Like hundreds of other people who picked up my book last month, Etana is cruising through Habit 1 in Lean Habits for Lifelong Weight Loss! But she had a great question. In our Facebook support group she posted:
“What a relief it’s been this week, to have “no snacks.” I do fear that after a few weeks instead of “no snacks” becoming a habit, I will lose my resolve and start sneaking snacks in my day. I start off really good, but after 2-3 weeks it doesn’t feel like a game anymore, and I get sloppy…Then I’m snacking carbs & sugar, feeling lethargic, gaining again. So what will make this habit 1 an enduring habit?”
Hi Etana! You sure are wise to what your pattern has been in the past, which will help you change it this time! You’re right, this isn’t a game, and the “shiny new program” element wears off rapidly. What you’re describing as your history (but not necessarily your future) is introjecting a behavior you’ve gotten from an outside source, and trying to CONTROL yourself into doing it. If the habit doesn’t become part of your sense of self or sense of values, it’s short lived.
Introjection is kind of like finding a book on the sidewalk, leafing through it, picking it up, and sticking it on your bookshelf. You have it, but it’s not something you really feel is yours, and you don’t think of it as part of your identity. You figure you’ll toss it eventually or pass it on to someone else. No biggie.
People who are motivated naturally do to something long term more often have integrated the behavior (habit) into who they are and see it as a natural expression of what they value. Natural expressions are easy, even effortless! How hard is it to smile when you’re happy or hug someone you adore? Pretty easy. Following the Lean Habits can be just that easy too, as can any truly integrated motivation. In my analogy above, integrating a habit would be like if you took that book and read it and really got into it! Integrating would be like discovering you had connection with the message and voice it was written in, felt like it was part of you. If it speaks to your true sense of self and really resonates, you’re less likely to toss the book on a shelf or pass it on to someone else at the next garage sale you have. It becomes part of you and what you know, and how you live your life.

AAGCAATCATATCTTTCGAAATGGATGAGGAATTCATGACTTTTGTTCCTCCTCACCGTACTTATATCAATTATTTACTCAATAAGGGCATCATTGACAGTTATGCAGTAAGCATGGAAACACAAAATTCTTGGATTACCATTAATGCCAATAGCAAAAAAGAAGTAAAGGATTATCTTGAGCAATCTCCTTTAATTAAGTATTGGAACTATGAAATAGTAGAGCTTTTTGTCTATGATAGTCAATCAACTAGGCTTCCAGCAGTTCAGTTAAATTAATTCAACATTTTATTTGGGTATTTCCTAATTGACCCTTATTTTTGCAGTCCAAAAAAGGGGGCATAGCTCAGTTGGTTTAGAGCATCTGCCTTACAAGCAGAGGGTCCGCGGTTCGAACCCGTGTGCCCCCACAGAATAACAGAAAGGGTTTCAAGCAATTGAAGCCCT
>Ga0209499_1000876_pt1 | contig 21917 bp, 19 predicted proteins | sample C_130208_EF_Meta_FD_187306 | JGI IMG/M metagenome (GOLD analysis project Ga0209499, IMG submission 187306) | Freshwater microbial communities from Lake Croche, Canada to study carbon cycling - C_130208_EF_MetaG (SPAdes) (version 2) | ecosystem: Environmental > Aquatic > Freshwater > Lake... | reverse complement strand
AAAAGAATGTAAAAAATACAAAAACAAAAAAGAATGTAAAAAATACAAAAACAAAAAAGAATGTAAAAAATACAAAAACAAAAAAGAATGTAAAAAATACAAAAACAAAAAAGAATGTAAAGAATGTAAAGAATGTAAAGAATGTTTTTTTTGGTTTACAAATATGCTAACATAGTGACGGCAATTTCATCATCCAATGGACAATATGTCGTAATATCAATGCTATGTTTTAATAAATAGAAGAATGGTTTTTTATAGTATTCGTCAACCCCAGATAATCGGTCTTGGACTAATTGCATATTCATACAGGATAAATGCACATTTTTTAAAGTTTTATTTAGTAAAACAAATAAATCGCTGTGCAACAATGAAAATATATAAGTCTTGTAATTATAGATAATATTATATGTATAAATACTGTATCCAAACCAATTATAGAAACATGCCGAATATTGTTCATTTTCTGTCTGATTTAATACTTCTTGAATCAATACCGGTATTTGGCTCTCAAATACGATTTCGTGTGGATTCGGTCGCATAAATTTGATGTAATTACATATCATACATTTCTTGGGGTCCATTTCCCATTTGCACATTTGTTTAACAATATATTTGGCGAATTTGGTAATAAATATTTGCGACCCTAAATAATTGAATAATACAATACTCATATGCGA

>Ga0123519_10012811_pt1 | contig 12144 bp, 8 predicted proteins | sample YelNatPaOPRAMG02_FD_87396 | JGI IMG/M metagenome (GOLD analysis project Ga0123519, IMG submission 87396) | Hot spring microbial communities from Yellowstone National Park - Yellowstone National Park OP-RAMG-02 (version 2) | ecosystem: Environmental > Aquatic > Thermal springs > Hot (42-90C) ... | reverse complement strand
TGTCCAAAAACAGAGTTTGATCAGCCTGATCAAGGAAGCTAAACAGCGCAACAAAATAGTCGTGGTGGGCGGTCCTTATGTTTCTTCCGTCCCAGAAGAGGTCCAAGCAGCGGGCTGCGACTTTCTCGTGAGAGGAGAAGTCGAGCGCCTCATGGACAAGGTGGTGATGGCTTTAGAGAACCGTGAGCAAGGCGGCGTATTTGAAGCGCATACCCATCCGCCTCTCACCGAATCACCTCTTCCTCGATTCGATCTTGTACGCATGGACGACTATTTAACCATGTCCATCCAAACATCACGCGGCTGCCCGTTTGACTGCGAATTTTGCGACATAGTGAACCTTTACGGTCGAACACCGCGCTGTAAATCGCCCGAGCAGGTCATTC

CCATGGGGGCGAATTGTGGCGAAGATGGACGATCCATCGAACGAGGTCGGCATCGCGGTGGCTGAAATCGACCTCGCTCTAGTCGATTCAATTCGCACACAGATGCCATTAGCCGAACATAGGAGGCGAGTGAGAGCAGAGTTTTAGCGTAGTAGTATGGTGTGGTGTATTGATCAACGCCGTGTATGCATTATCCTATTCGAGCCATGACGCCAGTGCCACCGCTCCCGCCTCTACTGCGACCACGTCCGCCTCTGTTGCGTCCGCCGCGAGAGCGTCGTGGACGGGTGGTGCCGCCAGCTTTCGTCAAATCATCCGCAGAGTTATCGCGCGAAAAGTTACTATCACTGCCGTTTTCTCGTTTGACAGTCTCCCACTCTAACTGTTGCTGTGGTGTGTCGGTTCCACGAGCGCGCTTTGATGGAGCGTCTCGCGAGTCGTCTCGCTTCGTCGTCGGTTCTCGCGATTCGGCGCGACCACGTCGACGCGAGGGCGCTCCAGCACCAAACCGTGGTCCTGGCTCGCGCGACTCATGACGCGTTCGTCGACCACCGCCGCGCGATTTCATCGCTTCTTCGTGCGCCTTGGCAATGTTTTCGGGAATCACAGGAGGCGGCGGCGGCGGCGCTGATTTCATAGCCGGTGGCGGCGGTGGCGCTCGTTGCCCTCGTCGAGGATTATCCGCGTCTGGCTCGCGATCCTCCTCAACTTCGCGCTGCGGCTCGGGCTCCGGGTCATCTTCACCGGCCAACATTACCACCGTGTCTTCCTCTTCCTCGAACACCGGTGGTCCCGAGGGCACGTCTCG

So with each chapter in Lean Habits, consider if the health or weight loss benefits I explain fit with who you are and who you want to be. If eating without snacking feels like something you intrinsically value and enjoy because it feels sound and appropriate to you (not something you are doing just for a reward, or money, or just as a transaction for weight loss) then you will be more able to sustain it and you will be less likely to WANT to do anything else.
I get it, you might think weight loss is all you want. But there’s a reason why you want to lose weight I bet, because it frankly isn’t all that thrilling to exert less gravitational pull on the universe. Your weight probably matters to you because you care about how you feel, not just physically, but emotionally, too. You care about how confident you are, and you value taking care of the only body you got more than you want to run it into the ground before you’re old. You want to trust yourself more and disappoint yourself less. You want to feel capable, competent, and successful. All of those reasons are intrinsic values which are supported when you practice healthy eating habits.
That’s why I spent so much time explaining the rationale and benefits of each behavior. That is what you can use to determine if you want to do this or not. Don’t want to? Don’t do it. Most people find that having clear information about what food habits are optimal for appetite management and long term health is pretty appealing to them to want to take action. But you don’t have to, ever. If you’re going to do this (or anything else) please do it because you have a genuine desire and it feels right.
If feeding your body well and caring for yourself doesn’t fit with your values or sound appealing on it’s own, you might not want to try my approach. If you value deprivation and suffering, self-abuse and self-sabotage, there are plenty of diets out there which will be better suited than my work.
I haven’t met anyone that fits that description, though that doesn’t mean they aren’t out there. Most people want to act in ways that express their values of physical health, enjoyment, and balance, not just “achieving a low weight at any cost”. We are naturally motivated when we feel empowered, free to make their own choices, and supported by a community of people we can relate to.
So right from day one, if you’re working through my book, I encourage you to think about your values other than weight loss, and if the system fits them. That’s the best indicator of all that you can and will do this forever, and enjoy the process!
I leave you with one more quote, a couple lines from someone else in our Facebook group who is just getting started, and is connecting with these habits on many levels deeper than weight loss.
“While cutting out snacking hasn’t caused any fat loss, it has caused me to worry less, about hunger and fear that I will forever be 10 lbs. more than I want to be.”
If you haven’t joined our free community yet, come on by: Lean Habits Community